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Home / Featured Themes / Indigenous Peoples

Definition of Indigenous Peoples: (according to the United Nations Guide for Indigenous Peoples)

There are an estimated 300 million indigenous people in more than 70 countries worldwide. Indigenous peoples are the inheritors and practitioners of unique cultures and ways of relating to other people and to the environment. Indigenous peoples have retained social, cultural, economic and political characteristics that are distinct from those of the dominant societies in which they live. Despite their cultural differences, the various groups of indigenous peoples around the world share common problems related to the protection of their rights as distinct peoples.

Indigenous peoples around the world have sought recognition of their identities, their ways of life and their right to traditional lands and resources; yet throughout history, their rights have been violated. Indigenous people are arguably among the most disadvantaged and vulnerable groups of people in the world today. The international community now recognizes that special measures are required to protect the rights of the world's indigenous peoples.

Despite differences in location, many Indigenous groups have shared common experiences such as environmental and land claim issues, poverty, threat or loss of culture & language, self determination, and discrimination.
  • What is your image of history in terms of what has happened to Indigenous people?
  • What are you thoughts on how we could create better relations and understandings between Indigenous peoples and non-Indigenous peoples?
  • Why do you believe Indigenous peoples around the world live in rampant poverty?
  • In many educational systems, Indigenous history is often excluded. Is this so in your country? Why do you think this is?
  • To discuss more about these issues, visit the discussion board

For many centuries, Indigenous peoples' rights as distinct peoples have time and again been violated by the equally egregious acts of racism and violence through continued stream of unapologetic stereotypes and blatant acts of aggression carried out in the name of 'civilization,' and/or 'religion.'

In spite of such persistent colonial onslaught, however, many Indigenous communities have equally been relentless in preserving the very fabric of their identity: their rich customs and traditions that form the foundations of Indigenous culture. Indeed, this determination continues to today; at a time when some of the most ancient Indigenous traditions are under the constant threat of extinction, new generations have come to build on the great legacy of their ancestors.

Just as appreciating any given culture would require the thorough understanding of the history as well as present trends and challenges to the very people who contribute to it, so it would be necessary of us to take a closer look at such factors in better understanding the rich history and traditions of Indigenous peoples.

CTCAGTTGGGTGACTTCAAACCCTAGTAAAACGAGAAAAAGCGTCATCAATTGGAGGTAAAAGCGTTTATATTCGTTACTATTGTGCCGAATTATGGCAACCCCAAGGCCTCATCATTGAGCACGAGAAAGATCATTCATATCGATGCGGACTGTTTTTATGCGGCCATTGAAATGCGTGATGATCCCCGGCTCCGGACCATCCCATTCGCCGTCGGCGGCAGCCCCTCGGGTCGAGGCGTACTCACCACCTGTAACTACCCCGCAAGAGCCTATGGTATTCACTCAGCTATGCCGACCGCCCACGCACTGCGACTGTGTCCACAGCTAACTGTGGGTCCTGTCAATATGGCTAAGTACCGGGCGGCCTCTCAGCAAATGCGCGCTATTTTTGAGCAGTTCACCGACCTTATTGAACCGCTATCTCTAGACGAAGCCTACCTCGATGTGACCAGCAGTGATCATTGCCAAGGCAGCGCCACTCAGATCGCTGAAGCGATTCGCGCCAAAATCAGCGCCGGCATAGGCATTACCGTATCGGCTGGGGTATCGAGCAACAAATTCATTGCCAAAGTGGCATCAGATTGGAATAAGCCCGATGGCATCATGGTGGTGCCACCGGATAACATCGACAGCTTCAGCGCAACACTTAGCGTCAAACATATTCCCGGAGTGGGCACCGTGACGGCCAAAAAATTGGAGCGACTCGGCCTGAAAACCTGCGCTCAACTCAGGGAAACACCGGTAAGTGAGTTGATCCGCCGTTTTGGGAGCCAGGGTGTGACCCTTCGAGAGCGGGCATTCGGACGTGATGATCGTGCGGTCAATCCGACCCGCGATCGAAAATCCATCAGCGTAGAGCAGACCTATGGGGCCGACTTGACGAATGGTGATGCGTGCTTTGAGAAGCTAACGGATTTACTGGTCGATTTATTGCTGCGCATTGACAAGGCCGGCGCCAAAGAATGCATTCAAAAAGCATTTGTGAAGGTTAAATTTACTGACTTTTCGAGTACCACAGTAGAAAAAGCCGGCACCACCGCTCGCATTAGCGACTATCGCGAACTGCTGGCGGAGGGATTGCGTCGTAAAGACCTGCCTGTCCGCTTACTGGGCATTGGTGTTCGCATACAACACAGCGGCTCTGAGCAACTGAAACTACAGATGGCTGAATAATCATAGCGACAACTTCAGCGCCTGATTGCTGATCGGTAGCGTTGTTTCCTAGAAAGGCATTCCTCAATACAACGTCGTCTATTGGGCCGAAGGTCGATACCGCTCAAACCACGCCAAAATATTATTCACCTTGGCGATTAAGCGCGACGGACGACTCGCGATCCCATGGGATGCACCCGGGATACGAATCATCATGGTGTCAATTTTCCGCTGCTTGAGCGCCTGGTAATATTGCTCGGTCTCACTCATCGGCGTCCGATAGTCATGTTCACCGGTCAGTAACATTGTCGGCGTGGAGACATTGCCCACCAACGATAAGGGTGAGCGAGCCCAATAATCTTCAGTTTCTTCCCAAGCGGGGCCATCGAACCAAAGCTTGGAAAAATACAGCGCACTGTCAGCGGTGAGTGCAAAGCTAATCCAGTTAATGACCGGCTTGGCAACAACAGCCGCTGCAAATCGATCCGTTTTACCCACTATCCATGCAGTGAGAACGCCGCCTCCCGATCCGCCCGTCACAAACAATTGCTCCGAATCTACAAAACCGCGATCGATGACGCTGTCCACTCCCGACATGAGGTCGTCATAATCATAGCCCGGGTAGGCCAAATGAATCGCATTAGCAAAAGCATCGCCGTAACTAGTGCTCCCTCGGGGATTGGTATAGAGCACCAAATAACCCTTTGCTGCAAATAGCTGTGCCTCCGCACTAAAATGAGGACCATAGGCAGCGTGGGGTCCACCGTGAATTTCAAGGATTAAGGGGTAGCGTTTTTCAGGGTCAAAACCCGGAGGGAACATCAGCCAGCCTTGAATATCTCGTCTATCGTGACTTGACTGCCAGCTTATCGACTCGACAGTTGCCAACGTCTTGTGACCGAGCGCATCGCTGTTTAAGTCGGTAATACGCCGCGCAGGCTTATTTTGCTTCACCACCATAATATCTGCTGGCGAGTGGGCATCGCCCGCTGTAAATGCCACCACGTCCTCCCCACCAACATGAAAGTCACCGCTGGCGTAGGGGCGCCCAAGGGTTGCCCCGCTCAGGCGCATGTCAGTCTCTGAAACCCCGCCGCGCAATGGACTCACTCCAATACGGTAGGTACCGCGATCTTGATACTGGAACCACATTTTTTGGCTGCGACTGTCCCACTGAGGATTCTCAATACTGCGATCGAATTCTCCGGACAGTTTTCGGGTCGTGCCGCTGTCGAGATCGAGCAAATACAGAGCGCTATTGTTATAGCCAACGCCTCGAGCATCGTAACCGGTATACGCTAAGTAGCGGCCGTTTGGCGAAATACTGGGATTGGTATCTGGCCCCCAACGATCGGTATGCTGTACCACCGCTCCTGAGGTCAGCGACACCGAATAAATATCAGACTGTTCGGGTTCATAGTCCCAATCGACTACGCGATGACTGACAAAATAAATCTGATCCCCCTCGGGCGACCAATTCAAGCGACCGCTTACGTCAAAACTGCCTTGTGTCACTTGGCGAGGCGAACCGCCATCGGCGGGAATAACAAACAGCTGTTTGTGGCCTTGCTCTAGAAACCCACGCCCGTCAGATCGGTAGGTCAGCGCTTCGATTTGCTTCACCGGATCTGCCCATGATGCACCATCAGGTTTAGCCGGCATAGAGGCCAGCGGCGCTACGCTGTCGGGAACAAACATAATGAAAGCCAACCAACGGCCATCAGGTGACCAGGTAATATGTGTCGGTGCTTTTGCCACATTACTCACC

For more information, please visit the section on indigenous peoples in our Understanding the Issues page. There you will find relevant policy documents, up-to-date articles, a comprehensive list of organizations, and many more features related to Indigenous peoples.

Oral traditions tell us of a time immemorial where we are free to imagine our history without adhering to the textbook version that many of us have grown up with. Oral traditions have been an integral aspect of Indigenous traditional life. They have been passed on from one generation to the next to teach and maintain Indigenous values, customs, and beliefs. However, this and many other cultural traditions have been threatened as Indigenous communities experience the effects of globalization and the overwhelming mass media.

Many oral traditions have now been written down to ensure this part of the culture is not lost. Special stories about the origins of sacred ceremonies, especially creation legends, are told with great precision. However, some feel that out of context these sacred stories lose their meaning, while some feel it is an important way to share the traditions of Indigenous peoples so others can learn and grow in their understanding of Indigenous people. To see further into this debate of intellectual property visit our discussion boards.

For Global Gallery contest for Indigenous People section, oral traditions from Indigenous groups such as the Cree, Mayan, and Maori are shared. We also encourage you to share your oral traditions about Indigenous peoples. To submit these go to the Panorama. As you read, we hope that you become inspired to create artwork that reflects your visual and historical interpretation of these stories. visit our Global Gallery.

Tired of just reading articles and stats? Meet a person from an Indigenous community! Read a personal account of the lives and experiences of Indigenous youth from various regions from around the world!